- By Annabelle Liang
- Business Correspondent
A US court has ruled that “gig” economy giants including Uber and Lyft can continue to treat their workers as independent contractors in the state of California.
Labor groups and some workers opposed the move, saying it would take away rights such as sick leave.
The companies say the proposal preserves other benefits, such as flexibility.
The latest ruling overturns a 2021 decision by a lower court in California that found Proposition 22 affected lawmakers’ powers to set workplace standards.
The state of California and a group representing Uber, Lyft and other companies appealed the decision.
On Monday, a three-judge panel of the appeals court ruled that workers can be considered independent contractors. However, a clause restricting workers’ collective bargaining was removed from Proposition 22.
Shares of Uber and Lyft were nearly 5% higher in after-hours trading.
“Today’s ruling is a victory for app-based workers and the millions of Californians who voted for Prop 22,” said Tony West, Uber’s chief legal officer.
“We are pleased that the court has respected the will of the people and that Prop 22 will remain in place, protecting the freedom of drivers,” Mr West added.
Lyft said the proposal “protects the value of independent drivers and gives them new, historic benefits.”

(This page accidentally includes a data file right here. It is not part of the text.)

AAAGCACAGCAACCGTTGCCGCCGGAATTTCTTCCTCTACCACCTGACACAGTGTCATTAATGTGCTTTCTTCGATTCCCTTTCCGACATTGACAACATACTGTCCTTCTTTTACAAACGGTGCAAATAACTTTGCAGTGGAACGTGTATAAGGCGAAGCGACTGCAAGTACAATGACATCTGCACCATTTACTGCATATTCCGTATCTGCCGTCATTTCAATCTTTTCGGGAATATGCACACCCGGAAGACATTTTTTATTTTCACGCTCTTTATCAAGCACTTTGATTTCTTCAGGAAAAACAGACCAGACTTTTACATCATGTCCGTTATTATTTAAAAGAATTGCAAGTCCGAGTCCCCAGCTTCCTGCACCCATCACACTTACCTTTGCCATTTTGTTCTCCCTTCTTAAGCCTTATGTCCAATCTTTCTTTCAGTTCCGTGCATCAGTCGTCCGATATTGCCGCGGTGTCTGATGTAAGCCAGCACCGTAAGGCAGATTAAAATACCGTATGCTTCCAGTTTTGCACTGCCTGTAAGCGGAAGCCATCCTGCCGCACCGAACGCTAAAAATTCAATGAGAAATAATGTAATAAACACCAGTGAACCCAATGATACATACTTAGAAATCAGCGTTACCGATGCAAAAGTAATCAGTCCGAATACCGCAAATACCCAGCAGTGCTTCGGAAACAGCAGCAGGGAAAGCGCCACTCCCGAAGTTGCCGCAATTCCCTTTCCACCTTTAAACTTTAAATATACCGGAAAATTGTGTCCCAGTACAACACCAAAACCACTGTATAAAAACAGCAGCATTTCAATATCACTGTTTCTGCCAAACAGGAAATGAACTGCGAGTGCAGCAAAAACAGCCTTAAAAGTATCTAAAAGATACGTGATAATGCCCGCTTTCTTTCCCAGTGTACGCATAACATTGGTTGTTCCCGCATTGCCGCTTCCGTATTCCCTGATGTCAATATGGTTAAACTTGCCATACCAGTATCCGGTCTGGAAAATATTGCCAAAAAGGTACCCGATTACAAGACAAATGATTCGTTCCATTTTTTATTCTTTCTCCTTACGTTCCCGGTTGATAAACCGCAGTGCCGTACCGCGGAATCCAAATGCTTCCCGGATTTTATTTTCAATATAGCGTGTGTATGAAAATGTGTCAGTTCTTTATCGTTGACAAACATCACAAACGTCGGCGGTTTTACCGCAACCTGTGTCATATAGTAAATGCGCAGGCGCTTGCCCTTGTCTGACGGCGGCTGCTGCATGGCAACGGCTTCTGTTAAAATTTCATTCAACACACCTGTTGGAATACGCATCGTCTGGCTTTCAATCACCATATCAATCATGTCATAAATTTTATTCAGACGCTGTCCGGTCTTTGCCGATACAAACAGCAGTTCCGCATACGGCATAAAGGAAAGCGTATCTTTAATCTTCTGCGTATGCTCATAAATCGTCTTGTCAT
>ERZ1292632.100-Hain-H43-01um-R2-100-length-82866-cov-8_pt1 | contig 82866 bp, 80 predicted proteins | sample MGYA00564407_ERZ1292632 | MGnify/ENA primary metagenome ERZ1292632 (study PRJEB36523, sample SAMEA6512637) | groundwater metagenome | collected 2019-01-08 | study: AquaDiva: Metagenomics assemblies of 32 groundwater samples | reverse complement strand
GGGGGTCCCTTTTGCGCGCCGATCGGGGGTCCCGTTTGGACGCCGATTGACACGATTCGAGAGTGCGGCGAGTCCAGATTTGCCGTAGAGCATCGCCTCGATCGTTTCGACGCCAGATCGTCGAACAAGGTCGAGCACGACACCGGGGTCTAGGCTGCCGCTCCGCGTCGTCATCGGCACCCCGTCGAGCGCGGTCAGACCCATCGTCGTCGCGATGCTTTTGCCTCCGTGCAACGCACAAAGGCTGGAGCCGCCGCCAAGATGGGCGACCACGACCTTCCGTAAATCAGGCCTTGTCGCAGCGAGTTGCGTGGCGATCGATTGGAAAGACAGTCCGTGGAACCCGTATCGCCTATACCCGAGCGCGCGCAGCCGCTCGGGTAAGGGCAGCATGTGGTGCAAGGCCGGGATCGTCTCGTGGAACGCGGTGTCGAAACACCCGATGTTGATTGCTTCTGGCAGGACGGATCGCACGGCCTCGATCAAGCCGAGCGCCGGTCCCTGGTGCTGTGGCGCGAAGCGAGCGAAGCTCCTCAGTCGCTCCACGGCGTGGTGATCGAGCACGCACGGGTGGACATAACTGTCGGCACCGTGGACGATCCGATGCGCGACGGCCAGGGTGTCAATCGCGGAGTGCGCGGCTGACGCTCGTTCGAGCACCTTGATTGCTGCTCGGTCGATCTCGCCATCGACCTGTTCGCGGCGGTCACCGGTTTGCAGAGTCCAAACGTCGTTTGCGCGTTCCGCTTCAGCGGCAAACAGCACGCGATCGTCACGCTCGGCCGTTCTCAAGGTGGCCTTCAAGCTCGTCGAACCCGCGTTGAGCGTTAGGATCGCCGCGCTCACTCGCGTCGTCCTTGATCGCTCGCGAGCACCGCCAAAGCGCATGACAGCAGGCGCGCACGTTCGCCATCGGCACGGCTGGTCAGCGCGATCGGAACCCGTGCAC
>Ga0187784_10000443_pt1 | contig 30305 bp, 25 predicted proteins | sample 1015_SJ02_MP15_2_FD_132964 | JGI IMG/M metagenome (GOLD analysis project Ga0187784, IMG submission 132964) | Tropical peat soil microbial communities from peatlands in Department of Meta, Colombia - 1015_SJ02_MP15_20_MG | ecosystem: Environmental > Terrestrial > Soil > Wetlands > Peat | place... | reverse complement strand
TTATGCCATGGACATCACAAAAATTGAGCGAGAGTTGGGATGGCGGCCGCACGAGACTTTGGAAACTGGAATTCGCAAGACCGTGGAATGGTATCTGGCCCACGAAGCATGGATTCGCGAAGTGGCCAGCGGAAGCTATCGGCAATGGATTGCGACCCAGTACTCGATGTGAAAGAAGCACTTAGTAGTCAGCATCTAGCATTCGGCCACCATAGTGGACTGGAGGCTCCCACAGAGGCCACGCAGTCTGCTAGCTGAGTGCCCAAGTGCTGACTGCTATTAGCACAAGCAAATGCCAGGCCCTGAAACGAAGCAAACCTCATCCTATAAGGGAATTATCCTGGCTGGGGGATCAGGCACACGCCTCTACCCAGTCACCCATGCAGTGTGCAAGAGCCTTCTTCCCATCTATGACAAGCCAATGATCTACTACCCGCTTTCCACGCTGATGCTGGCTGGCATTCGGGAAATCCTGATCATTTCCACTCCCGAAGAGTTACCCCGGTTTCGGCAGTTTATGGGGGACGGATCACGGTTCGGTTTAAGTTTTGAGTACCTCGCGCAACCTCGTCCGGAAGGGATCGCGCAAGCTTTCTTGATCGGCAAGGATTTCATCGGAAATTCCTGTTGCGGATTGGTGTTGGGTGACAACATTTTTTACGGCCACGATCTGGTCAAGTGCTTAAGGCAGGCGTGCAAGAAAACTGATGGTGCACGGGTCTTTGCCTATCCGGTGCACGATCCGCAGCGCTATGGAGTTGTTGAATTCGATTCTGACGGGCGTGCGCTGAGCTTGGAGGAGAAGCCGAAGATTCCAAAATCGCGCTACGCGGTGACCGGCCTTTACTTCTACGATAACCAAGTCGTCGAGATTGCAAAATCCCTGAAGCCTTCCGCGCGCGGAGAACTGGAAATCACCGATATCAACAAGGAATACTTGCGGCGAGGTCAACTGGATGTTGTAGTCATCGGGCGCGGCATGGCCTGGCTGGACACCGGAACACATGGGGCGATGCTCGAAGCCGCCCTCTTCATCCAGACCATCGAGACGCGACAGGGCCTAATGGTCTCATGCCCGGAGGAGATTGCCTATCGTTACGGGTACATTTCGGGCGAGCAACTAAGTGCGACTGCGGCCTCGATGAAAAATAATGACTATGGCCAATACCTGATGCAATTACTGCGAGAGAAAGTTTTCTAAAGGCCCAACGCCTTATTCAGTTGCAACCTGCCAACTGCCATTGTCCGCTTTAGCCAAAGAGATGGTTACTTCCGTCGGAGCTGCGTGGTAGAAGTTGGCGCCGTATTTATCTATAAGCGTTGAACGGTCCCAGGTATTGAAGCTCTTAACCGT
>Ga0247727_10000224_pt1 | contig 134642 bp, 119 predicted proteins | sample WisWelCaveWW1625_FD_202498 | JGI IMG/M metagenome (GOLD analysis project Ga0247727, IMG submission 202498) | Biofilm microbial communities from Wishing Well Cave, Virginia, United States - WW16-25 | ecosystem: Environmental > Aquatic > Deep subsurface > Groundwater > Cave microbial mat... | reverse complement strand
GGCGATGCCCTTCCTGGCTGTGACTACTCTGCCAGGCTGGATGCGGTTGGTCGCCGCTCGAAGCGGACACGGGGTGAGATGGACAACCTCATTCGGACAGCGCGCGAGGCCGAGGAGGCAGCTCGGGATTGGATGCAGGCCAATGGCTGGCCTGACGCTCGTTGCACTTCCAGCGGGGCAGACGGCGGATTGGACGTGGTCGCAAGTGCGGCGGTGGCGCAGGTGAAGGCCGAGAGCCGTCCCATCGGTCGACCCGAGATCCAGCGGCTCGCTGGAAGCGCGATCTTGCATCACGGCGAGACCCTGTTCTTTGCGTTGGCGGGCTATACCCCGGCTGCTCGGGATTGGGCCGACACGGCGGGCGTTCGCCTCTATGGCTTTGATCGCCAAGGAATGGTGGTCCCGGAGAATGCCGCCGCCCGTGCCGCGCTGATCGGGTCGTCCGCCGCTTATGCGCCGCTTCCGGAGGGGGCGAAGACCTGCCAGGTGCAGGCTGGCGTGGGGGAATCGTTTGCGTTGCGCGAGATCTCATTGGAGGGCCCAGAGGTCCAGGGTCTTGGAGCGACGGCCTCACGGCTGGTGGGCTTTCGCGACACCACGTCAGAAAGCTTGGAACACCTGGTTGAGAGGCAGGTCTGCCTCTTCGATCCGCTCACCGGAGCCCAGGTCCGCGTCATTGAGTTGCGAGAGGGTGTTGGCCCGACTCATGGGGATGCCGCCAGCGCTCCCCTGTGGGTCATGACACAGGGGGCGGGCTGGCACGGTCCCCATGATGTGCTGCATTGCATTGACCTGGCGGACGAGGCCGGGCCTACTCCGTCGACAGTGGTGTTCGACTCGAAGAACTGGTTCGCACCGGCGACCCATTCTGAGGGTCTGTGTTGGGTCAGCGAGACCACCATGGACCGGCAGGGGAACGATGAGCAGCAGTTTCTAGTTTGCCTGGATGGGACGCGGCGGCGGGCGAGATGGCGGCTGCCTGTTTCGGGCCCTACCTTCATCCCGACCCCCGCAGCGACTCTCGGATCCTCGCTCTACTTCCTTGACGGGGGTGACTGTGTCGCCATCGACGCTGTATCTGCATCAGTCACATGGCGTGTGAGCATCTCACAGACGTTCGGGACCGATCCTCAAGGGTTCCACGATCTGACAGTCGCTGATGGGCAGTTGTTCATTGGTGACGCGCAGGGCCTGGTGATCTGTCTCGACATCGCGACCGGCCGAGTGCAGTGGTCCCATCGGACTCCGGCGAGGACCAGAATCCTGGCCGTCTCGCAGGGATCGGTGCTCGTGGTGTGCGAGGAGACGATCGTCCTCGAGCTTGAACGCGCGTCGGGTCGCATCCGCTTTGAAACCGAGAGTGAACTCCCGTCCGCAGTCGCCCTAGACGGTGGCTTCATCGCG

The Service Employees International Union, which challenged the constitutionality of Proposition 22 along with several other drivers, said it would consider appealing the court’s ruling.
In November 2020, voters in California passed Proposition 22, which allowed freelance workers to be classified as independent contractors.
It’s a win for Uber and Lyft, who campaigned for $205m (£168.7m) in support of the move.
Some drivers supported Proposition 22, but other drivers and labor groups opposed it, pointing to all the benefits of being classified as employees, including sick days, vacation and overtime pay.
Tens of thousands of people work in the global gig economy in services such as food delivery and transportation.
Gig workers are paid for personal tasks such as food delivery or car rides instead of regular wages.
Most US federal and state labor laws, such as minimum wage or overtime pay, do not apply to gig workers.
Companies like Uber and Lyft have come under increased scrutiny as the industry grows in size.